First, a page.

I’m looking forward to exercising again.

I like the act of changing into my rowing clothes, preparing myself physically and mentally for the rowing set, rowing, then tracking my stats and tweeting about the results. When I keep up with it, it’s a nice avenue to write about things in a compact manner that are instantly available for others to read. Here, I’m writing this on the 12th and it’ll be published on the 18th. I could have delayed writing this, but with my editorial marks, I can add in my stats to have the best of both worlds.

I can write about how I want to row and show I did.

If I didn’t row, well, then I’d have to substantially re-edit this essay, wouldn’t I? That’d be more effort than it’d be worth not giving it my best effort to get back into rowing, which is something I want to do anyways. I might use some of the space in the endtable below if there’s anything noteworthy between here and my weigh-in on the 14th, which will probably be when I’ll publish this essay. Don’t worry, I normally iron out this overthinking on the rower.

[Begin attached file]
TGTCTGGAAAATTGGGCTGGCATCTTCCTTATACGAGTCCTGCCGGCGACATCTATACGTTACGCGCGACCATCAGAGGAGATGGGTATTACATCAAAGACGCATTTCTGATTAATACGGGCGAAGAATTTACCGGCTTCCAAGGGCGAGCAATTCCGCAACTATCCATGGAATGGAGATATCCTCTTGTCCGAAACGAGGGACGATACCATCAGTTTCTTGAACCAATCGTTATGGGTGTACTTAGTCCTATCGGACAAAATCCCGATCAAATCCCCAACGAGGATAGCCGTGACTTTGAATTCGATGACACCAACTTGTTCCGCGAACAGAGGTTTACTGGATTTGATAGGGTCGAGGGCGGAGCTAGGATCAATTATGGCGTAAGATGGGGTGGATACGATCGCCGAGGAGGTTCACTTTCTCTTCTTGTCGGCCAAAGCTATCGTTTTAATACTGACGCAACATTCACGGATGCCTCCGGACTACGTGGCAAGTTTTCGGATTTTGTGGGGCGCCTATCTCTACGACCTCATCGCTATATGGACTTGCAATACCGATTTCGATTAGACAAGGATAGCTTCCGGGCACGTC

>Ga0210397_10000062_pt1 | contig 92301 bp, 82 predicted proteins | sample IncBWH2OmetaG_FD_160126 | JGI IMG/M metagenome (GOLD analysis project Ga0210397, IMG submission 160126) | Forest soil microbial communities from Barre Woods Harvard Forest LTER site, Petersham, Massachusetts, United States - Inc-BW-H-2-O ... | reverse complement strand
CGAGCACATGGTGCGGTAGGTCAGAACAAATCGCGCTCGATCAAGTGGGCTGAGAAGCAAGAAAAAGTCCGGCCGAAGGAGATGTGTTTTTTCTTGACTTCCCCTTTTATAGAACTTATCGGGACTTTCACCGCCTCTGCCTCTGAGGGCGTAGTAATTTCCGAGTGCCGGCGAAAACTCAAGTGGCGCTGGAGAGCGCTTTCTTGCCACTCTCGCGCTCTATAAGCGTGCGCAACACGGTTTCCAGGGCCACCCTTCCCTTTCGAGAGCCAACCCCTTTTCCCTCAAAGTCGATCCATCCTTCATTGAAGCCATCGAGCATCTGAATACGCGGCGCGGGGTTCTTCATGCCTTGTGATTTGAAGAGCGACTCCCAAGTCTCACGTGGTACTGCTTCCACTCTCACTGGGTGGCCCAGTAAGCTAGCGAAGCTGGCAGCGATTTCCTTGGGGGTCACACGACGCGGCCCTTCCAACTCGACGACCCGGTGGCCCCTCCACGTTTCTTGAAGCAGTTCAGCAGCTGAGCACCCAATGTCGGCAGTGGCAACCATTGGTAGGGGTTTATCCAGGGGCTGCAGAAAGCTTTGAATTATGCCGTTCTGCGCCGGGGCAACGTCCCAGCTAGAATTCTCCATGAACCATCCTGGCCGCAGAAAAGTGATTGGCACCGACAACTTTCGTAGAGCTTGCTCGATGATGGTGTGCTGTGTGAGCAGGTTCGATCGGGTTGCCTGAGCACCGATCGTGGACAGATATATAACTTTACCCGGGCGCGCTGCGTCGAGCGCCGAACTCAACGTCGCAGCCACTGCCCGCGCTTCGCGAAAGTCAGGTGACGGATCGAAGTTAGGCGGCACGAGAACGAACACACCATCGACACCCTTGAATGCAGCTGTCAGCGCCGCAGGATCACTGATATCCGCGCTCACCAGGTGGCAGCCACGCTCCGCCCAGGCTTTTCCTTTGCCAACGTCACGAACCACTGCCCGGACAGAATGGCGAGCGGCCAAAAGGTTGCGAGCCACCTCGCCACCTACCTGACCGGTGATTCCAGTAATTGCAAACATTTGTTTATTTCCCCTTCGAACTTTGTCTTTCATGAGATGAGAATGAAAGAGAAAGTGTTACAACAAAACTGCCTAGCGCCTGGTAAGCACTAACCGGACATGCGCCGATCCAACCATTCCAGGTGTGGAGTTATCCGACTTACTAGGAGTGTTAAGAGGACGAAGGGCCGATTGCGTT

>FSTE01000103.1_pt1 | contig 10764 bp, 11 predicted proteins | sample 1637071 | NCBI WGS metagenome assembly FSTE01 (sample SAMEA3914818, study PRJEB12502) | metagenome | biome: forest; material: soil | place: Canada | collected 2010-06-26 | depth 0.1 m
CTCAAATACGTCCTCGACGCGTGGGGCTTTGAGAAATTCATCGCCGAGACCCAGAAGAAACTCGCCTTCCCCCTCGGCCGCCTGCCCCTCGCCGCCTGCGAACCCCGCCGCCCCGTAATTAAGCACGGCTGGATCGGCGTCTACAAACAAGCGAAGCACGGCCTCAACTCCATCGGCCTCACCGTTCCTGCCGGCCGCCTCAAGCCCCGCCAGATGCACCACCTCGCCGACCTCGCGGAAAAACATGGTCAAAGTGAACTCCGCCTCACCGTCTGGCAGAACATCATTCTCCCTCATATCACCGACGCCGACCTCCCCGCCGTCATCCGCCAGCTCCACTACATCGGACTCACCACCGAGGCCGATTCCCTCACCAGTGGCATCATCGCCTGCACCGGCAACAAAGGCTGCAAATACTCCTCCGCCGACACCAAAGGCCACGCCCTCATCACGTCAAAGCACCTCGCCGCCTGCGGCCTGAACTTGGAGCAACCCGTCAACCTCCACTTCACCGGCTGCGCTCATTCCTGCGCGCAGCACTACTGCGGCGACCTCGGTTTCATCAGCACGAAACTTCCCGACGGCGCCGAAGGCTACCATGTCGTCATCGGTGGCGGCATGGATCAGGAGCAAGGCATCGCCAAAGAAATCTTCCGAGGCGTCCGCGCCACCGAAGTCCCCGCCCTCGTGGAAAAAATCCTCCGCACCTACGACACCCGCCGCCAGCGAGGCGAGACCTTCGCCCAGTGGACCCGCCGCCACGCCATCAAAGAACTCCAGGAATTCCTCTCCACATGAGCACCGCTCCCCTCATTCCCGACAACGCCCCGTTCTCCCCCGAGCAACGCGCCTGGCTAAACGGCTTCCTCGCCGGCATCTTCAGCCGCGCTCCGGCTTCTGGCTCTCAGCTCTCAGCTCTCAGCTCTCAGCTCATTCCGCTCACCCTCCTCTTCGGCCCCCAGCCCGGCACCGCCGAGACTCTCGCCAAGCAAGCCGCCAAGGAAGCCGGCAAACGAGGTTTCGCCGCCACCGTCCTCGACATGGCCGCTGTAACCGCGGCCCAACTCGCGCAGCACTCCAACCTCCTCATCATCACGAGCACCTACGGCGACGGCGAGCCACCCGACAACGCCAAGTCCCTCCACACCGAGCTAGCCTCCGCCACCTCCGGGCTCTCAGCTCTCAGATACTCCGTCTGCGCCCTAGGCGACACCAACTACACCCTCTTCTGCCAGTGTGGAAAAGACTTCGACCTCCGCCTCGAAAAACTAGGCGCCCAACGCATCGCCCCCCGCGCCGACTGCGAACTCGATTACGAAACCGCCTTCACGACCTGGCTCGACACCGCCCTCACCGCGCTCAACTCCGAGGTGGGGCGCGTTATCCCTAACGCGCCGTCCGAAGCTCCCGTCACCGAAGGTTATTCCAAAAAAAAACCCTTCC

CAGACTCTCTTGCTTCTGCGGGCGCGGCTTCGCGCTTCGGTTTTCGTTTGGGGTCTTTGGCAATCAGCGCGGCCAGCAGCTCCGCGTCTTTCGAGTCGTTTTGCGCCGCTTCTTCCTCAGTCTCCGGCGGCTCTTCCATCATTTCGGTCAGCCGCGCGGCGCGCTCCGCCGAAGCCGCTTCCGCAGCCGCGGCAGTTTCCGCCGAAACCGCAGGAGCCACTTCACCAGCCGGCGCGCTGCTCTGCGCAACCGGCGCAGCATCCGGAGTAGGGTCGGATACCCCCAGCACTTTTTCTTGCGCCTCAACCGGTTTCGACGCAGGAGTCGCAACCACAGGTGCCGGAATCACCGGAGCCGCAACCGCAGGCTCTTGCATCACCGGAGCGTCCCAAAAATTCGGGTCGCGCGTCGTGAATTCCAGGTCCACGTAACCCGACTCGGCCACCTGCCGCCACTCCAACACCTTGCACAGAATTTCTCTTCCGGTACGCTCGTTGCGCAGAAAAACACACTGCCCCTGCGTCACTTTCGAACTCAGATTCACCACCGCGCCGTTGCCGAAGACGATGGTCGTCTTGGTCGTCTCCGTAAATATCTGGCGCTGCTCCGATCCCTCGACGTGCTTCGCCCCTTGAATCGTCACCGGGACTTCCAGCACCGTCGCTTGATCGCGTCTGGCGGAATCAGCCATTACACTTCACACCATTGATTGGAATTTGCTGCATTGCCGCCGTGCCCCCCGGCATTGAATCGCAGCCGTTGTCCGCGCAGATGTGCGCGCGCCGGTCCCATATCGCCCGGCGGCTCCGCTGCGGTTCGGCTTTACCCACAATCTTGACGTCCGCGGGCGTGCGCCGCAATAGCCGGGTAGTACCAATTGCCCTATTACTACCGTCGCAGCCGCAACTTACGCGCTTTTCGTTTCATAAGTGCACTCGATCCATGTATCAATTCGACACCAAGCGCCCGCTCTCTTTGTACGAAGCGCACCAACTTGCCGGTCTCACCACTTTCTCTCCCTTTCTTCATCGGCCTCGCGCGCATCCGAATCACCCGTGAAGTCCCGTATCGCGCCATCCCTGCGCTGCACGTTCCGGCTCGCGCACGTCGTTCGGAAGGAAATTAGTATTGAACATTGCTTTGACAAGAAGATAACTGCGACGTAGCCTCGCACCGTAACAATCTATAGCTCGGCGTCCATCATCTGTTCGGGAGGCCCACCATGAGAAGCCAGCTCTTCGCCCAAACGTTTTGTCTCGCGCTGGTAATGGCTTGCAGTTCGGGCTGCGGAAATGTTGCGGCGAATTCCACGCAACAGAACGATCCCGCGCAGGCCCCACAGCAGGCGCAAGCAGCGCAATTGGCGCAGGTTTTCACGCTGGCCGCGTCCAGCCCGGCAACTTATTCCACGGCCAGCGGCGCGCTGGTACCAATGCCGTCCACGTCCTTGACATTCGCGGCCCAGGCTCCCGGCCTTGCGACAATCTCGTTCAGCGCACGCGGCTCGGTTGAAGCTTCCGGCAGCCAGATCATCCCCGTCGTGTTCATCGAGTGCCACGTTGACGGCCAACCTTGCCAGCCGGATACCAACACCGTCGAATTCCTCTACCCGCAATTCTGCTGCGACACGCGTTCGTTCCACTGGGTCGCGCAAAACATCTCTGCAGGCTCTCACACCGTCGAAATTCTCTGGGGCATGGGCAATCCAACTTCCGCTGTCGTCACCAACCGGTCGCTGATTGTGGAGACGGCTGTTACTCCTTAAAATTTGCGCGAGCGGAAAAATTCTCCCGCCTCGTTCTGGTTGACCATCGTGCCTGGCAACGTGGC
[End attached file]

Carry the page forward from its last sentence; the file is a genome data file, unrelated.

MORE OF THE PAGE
I’m ready to return to my rowing brainstorms.

Endtable:
Quotes: None.
Sources: My fitness experiences.
This week’s weight: 214.0
Last week’s weight: 217.5
Difference: 3.5 pounds down, with my weight stabilizing from the past few weeks. I bet now that the headaches are nearly consistently gone, I feel more disciplined again.
Inspirations: Writing about missing rowing.
Related: Past weekly column entries.
Pictures: Quick rower shot.
Written On: December 12th, 2019 [34 minutes, from 7:37am to 8:11am while listening to Opera Magna, WordPress]
Last Edited: December 12th, 2019 [First draft; final draft for the Internet.]
My big goal is writing. My most important goal is writing "The Story." All other goals should work toward that central goal. My proudest moment is the most recent time I overcame some fear, which should have been today. I'm a better zombie than I was yesterday. I'm not better than you and you're not better than me. Let's strive to be better every day.